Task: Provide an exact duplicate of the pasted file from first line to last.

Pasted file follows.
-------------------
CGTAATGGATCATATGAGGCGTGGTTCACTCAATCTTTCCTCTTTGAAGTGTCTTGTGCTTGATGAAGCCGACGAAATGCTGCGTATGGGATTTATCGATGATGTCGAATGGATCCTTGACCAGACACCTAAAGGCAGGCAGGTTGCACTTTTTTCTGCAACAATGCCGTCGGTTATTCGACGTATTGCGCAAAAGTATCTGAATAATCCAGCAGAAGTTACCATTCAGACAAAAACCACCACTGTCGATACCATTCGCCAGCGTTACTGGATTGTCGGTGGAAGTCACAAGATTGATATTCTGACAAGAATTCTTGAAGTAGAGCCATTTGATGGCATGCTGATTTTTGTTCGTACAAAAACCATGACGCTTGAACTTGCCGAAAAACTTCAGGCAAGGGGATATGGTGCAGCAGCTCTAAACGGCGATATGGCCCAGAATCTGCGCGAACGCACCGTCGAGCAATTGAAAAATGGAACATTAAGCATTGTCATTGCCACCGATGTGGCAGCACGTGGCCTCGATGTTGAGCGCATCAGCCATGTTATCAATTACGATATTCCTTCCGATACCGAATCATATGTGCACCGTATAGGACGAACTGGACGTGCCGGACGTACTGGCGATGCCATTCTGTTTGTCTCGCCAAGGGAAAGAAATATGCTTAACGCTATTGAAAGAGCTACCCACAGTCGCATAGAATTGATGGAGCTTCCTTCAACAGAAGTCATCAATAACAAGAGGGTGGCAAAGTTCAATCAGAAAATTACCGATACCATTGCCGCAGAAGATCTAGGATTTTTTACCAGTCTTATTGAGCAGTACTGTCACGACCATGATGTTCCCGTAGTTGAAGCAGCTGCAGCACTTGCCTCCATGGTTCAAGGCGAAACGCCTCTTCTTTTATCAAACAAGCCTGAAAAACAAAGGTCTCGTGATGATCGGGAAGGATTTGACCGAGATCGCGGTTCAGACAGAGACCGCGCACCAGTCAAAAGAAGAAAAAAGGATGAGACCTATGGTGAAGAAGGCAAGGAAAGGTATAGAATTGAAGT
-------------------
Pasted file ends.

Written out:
CGTAATGGATCATATGAGGCGTGGTTCACTCAATCTTTCCTCTTTGAAGTGTCTTGTGCTTGATGAAGCCGACGAAATGCTGCGTATGGGATTTATCGATGATGTCGAATGGATCCTTGACCAGACACCTAAAGGCAGGCAGGTTGCACTTTTTTCTGCAACAATGCCGTCGGTTATTCGACGTATTGCGCAAAAGTATCTGAATAATCCAGCAGAAGTTACCATTCAGACAAAAACCACCACTGTCGATACCATTCGCCAGCGTTACTGGATTGTCGGTGGAAGTCACAAGATTGATATTCTGACAAGAATTCTTGAAGTAGAGCCATTTGATGGCATGCTGATTTTTGTTCGTACAAAAACCATGACGCTTGAACTTGCCGAAAAACTTCAGGCAAGGGGATATGGTGCAGCAGCTCTAAACGGCGATATGGCCCAGAATCTGCGCGAACGCACCGTCGAGCAATTGAAAAATGGAACATTAAGCATTGTCATTGCCACCGATGTGGCAGCACGTGGCCTCGATGTTGAGCGCATCAGCCATGTTATCAATTACGATATTCCTTCCGATACCGAATCATATGTGCACCGTATAGGACGAACTGGACGTGCCGGACGTACTGGCGATGCCATTCTGTTTGTCTCGCCAAGGGAAAGAAATATGCTTAACGCTATTGAAAGAGCTACCCACAGTCGCATAGAATTGATGGAGCTTCCTTCAACAGAAGTCATCAATAACAAGAGGGTGGCAAAGTTCAATCAGAAAATTACCGATACCATTGCCGCAGAAGATCTAGGATTTTTTACCAGTCTTATTGAGCAGTACTGTCACGACCATGATGTTCCCGTAGTTGAAGCAGCTGCAGCACTTGCCTCCATGGTTCAAGGCGAAACGCCTCTTCTTTTATCAAACAAGCCTGAAAAACAAAGGTCTCGTGATGATCGGGAAGGATTTGACCGAGATCGCGGTTCAGACAGAGACCGCGCACCAGTCAAAAGAAGAAAAAAGGATGAGACCTATGGTGAAGAAGGCAAGGAAAGGTATAGAATTGAAGT